News and analysis
December 19, 2016

Gifts Roundup: Craigslist Founder Backs Journalism-Ethics Program

Rick E. Martin/San Jose Mercury News/Newscom

Internet mogul Craig Newmark donated $1 million to the Poynter Institute for Media Studies, in part to support a program focused on fact-checking and journalistic accountability.

A roundup of notable gifts compiled by The Chronicle:

University of California at San Francisco

Bill Bowes, the founder of biopharmaceutical company Amgen, pledged $50 million through his William K. Bowes Jr. Foundation to establish the Bowes Biomedical Investigator Program.

The program will provide annual $250,000 awards to early and mid-career faculty members. Recipients will be selected based on the quality of their scientific contributions, the significance of their work’s potential impact, and the novelty of their research approaches.

Mr. Bowes also founded the investment firm U.S. Venture Partners. With this gift, he has now given nearly $100 million to the university.

Indiana University School of Medicine

Physician and tech entrepreneur Donald Brown donated $30 million to establish the Brown Center for Immunotherapy, which will aim to find new treatments for cancer and other diseases on individual patients’ immune systems. The gift will also support efforts to make such therapies accessible to large numbers of patients.

Of the total, $13 million will be used to establish five endowed professorships. The rest will back infrastructure and technology to support the research.

Dr. Brown earned a bachelor’s degree in physics from Indiana University at Bloomington in 1978, a master’s degree in 1982, and an M.D. in 1985. He co-founded software companies Dealership Programming and Software Artistry and founded Interactive Intelligence, a software and cloud-services firm. IBM acquired Software Artistry in 1998, and Mr. Brown recently sold Interactive Intelligence to Genesys Telecommunications Laboratories for $1.4 billion.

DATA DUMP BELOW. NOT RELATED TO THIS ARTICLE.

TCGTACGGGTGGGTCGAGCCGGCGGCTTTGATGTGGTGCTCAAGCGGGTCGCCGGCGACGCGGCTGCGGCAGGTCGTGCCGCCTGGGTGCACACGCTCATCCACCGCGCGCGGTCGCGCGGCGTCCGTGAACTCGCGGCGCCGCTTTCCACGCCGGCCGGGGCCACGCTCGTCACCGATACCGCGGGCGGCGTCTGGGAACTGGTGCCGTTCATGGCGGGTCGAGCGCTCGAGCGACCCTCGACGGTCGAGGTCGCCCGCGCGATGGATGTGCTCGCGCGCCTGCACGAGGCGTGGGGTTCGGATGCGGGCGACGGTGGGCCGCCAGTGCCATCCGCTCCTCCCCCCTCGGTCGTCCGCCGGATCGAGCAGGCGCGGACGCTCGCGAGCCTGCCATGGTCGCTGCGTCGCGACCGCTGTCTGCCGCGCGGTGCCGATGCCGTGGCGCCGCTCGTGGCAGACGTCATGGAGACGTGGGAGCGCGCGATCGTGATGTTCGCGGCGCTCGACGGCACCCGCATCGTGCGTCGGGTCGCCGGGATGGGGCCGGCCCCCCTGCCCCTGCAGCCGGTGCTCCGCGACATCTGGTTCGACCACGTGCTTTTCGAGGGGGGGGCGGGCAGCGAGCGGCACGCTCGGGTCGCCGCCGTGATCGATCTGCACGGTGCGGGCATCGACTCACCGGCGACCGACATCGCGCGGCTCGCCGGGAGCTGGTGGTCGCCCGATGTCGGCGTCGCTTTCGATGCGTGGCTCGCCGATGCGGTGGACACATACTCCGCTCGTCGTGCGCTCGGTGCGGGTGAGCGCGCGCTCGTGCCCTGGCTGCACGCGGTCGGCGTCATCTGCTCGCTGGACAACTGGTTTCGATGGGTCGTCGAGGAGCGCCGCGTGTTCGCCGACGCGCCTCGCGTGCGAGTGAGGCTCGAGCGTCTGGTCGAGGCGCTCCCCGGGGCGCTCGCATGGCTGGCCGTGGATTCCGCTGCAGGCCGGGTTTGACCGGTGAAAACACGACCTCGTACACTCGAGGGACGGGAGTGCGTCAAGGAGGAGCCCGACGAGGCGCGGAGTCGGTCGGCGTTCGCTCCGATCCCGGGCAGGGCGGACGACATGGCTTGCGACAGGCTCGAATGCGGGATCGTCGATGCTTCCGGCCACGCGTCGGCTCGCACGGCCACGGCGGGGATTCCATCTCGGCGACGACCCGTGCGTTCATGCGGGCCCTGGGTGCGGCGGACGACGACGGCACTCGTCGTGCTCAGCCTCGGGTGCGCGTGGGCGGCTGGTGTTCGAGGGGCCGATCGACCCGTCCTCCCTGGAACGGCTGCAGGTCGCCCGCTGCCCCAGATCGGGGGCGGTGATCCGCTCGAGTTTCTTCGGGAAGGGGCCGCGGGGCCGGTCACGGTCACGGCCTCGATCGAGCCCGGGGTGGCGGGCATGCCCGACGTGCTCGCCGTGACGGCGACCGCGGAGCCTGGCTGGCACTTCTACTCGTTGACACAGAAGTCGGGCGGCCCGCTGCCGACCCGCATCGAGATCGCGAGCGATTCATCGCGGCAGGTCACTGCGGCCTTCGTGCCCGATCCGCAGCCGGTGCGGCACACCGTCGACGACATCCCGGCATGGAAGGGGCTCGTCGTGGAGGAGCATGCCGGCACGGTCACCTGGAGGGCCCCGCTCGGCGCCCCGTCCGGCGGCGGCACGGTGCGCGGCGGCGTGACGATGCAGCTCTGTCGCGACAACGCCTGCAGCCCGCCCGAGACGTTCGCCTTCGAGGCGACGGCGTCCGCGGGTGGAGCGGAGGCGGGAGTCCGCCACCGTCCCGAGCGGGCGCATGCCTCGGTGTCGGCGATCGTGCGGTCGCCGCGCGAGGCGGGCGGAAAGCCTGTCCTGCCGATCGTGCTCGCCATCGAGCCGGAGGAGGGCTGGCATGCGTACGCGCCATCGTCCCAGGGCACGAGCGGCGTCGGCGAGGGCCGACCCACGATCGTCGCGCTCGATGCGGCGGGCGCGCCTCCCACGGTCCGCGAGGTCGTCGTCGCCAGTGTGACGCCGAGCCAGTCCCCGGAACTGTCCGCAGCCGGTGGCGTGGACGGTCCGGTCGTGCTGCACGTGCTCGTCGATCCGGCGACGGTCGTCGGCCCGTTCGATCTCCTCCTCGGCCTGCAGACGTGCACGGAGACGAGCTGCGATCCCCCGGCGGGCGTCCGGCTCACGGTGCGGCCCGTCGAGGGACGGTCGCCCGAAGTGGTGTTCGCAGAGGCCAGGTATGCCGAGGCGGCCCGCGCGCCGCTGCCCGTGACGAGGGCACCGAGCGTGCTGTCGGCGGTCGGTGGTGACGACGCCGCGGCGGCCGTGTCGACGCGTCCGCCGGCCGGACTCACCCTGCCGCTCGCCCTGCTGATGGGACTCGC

Vanderbilt University

Jeffrey Rothschild, an engineer who headed the development of Facebook’s platform, and his wife, Marieke, gave $20 million to support the university’s ongoing construction of new residential colleges.

The funding will accelerate development of Vanderbilt’s College Halls, at which students live alongside faculty mentors and work together to create educational and other programs.

Mr. Rothschild earned a bachelor’s degree in psychology from Vanderbilt in 1977 and a master’s in computer science in 1979. He went on to found Veritas Software and was Facebook’s first vice president for engineering, a post he held from 2005 to 2015. He is a member of the university’s Board of Trustees.

Carthage College

Jan Tarble gave $15 million for a new career center and associated programs. The money will also go toward hiring more career-development professionals and endowing internships and other experiential-learning programs.

Ms. Tarble’s late father, Newton Tarble, co-founded toolmaker Snap-on. The family has given more than $50 million to the college since the 1960s.

Stevens Institute of Technology

Greg and Susan Gianforte gave $10 million to build a new academic and research facility dedicated to technological innovation. The building is scheduled to open in 2019 and will house academic and laboratory space for the study of health care and medicine, sustainable energy, financial-systems defense and security, and STEM education.

Mr. Gianforte earned a bachelor’s degree in electrical engineering and a master’s degree in computer science from Stevens in 1983. He founded RightNow Technologies, a cloud-based customer-services company that was sold to Oracle for $1.8 billion in 2012. The Gianfortes gave the Stevens Institute $10 million that year.

Edmonds Senior Center

Travel expert and television personality Rick Steves pledged $3 million to help the Seattle-area organization build the new Edmonds Waterfront Center. One-third of the donation is earmarked to match up to $1 million in gifts from others.

Mr. Steves has written numerous travel guides and hosts the American Public Television series Rick Steves’ Europe as well as the public-radio program Travel with Rick Steves.

Poynter Institute for Media Studies

Craig Newmark, the founder of Craigslist, gave the institute $1 million through his Craig Newmark Foundation.

The money will endow a professorship in journalism ethics and support a five-year program at Poynter focused on verification, fact-checking, and accountability in journalism.

To learn about other big donations, see our database of gifts of $1 million or more, which is updated throughout the week.

Send an email to Maria Di Mento.